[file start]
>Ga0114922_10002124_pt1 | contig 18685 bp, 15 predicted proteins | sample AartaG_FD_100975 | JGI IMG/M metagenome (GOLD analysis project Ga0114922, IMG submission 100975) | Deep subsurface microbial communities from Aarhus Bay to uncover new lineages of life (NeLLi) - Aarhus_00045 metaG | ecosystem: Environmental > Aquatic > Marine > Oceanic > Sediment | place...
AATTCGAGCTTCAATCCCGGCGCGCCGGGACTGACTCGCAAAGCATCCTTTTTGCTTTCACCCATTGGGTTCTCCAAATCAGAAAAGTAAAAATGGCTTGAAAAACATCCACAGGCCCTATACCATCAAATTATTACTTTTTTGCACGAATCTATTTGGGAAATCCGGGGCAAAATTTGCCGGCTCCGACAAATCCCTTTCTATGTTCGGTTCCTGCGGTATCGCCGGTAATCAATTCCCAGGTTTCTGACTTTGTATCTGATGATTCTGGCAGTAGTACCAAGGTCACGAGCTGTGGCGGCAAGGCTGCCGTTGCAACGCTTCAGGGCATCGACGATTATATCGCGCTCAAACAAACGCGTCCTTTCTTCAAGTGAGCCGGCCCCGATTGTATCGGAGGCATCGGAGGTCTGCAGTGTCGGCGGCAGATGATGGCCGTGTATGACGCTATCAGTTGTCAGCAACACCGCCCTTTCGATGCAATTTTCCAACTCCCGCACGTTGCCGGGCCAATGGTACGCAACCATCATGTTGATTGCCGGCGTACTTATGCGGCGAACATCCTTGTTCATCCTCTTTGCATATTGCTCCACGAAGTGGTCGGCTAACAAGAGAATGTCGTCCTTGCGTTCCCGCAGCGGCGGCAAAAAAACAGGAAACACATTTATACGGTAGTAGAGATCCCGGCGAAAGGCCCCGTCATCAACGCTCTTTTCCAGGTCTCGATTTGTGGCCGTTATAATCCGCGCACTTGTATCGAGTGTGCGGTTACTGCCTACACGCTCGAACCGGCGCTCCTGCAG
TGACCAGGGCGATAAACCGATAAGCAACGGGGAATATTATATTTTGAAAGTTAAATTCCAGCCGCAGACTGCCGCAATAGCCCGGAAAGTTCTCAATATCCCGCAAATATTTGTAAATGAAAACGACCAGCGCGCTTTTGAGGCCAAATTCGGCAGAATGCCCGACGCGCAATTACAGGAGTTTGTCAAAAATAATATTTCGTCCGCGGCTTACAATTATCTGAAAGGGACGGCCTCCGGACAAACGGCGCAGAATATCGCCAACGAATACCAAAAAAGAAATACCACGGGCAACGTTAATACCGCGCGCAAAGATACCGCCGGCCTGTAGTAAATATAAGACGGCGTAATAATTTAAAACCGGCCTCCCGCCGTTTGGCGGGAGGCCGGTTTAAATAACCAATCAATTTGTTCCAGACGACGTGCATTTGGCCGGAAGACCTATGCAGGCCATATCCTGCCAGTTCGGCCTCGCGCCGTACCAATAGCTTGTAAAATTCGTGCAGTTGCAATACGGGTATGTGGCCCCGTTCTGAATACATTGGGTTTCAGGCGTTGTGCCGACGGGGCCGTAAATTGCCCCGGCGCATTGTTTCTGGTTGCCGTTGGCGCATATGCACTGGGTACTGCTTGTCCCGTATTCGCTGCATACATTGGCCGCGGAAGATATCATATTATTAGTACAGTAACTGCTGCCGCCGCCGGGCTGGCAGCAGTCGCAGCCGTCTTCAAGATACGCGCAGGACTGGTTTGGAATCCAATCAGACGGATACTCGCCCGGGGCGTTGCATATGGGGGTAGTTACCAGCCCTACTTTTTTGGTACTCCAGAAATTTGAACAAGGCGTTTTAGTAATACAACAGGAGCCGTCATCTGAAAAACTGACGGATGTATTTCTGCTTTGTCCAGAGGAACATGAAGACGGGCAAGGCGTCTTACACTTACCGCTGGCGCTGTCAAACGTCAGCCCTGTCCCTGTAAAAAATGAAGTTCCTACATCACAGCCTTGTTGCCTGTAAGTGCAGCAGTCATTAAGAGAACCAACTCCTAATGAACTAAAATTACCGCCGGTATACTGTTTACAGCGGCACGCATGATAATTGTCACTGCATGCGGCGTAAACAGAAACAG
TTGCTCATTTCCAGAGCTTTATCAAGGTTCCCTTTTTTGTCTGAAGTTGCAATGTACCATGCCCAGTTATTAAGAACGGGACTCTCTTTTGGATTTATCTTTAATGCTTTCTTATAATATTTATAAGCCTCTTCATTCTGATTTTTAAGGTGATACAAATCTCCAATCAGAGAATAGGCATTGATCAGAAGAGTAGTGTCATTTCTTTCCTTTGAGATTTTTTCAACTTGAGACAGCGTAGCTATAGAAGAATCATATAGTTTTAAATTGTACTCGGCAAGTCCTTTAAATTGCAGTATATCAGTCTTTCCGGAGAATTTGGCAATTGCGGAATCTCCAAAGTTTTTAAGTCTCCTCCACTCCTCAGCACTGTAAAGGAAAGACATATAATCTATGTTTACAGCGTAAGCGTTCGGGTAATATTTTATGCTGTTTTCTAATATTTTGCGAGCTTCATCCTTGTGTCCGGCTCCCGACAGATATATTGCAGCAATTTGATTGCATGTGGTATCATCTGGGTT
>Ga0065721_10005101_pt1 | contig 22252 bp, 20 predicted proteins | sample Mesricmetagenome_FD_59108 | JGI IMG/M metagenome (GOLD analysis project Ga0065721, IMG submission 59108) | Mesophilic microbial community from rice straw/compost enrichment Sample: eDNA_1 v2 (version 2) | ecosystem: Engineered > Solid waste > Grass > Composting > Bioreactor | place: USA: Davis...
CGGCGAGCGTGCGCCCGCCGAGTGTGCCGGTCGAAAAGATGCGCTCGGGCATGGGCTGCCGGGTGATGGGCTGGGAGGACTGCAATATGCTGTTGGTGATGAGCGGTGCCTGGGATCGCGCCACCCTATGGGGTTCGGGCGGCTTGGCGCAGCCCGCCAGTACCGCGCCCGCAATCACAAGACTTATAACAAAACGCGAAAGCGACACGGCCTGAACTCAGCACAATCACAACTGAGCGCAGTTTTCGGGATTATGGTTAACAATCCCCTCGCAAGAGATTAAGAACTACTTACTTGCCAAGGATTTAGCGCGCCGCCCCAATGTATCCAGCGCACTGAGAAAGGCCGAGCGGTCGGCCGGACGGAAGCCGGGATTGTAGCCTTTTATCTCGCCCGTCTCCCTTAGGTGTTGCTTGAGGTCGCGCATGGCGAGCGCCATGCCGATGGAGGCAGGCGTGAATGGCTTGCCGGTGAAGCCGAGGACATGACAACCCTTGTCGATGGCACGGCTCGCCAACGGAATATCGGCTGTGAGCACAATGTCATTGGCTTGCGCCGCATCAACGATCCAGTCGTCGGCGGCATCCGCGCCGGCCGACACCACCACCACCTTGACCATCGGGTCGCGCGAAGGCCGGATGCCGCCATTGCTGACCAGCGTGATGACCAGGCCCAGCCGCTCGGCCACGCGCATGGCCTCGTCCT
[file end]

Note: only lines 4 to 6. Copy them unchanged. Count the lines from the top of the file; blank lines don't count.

TTGCTCATTTCCAGAGCTTTATCAAGGTTCCCTTTTTTGTCTGAAGTTGCAATGTACCATGCCCAGTTATTAAGAACGGGACTCTCTTTTGGATTTATCTTTAATGCTTTCTTATAATATTTATAAGCCTCTTCATTCTGATTTTTAAGGTGATACAAATCTCCAATCAGAGAATAGGCATTGATCAGAAGAGTAGTGTCATTTCTTTCCTTTGAGATTTTTTCAACTTGAGACAGCGTAGCTATAGAAGAATCATATAGTTTTAAATTGTACTCGGCAAGTCCTTTAAATTGCAGTATATCAGTCTTTCCGGAGAATTTGGCAATTGCGGAATCTCCAAAGTTTTTAAGTCTCCTCCACTCCTCAGCACTGTAAAGGAAAGACATATAATCTATGTTTACAGCGTAAGCGTTCGGGTAATATTTTATGCTGTTTTCTAATATTTTGCGAGCTTCATCCTTGTGTCCGGCTCCCGACAGATATATTGCAGCAATTTGATTGCATGTGGTATCATCTGGGTT
>Ga0065721_10005101_pt1 | contig 22252 bp, 20 predicted proteins | sample Mesricmetagenome_FD_59108 | JGI IMG/M metagenome (GOLD analysis project Ga0065721, IMG submission 59108) | Mesophilic microbial community from rice straw/compost enrichment Sample: eDNA_1 v2 (version 2) | ecosystem: Engineered > Solid waste > Grass > Composting > Bioreactor | place: USA: Davis...
CGGCGAGCGTGCGCCCGCCGAGTGTGCCGGTCGAAAAGATGCGCTCGGGCATGGGCTGCCGGGTGATGGGCTGGGAGGACTGCAATATGCTGTTGGTGATGAGCGGTGCCTGGGATCGCGCCACCCTATGGGGTTCGGGCGGCTTGGCGCAGCCCGCCAGTACCGCGCCCGCAATCACAAGACTTATAACAAAACGCGAAAGCGACACGGCCTGAACTCAGCACAATCACAACTGAGCGCAGTTTTCGGGATTATGGTTAACAATCCCCTCGCAAGAGATTAAGAACTACTTACTTGCCAAGGATTTAGCGCGCCGCCCCAATGTATCCAGCGCACTGAGAAAGGCCGAGCGGTCGGCCGGACGGAAGCCGGGATTGTAGCCTTTTATCTCGCCCGTCTCCCTTAGGTGTTGCTTGAGGTCGCGCATGGCGAGCGCCATGCCGATGGAGGCAGGCGTGAATGGCTTGCCGGTGAAGCCGAGGACATGACAACCCTTGTCGATGGCACGGCTCGCCAACGGAATATCGGCTGTGAGCACAATGTCATTGGCTTGCGCCGCATCAACGATCCAGTCGTCGGCGGCATCCGCGCCGGCCGACACCACCACCACCTTGACCATCGGGTCGCGCGAAGGCCGGATGCCGCCATTGCTGACCAGCGTGATGACCAGGCCCAGCCGCTCGGCCACGCGCATGGCCTCGTCCT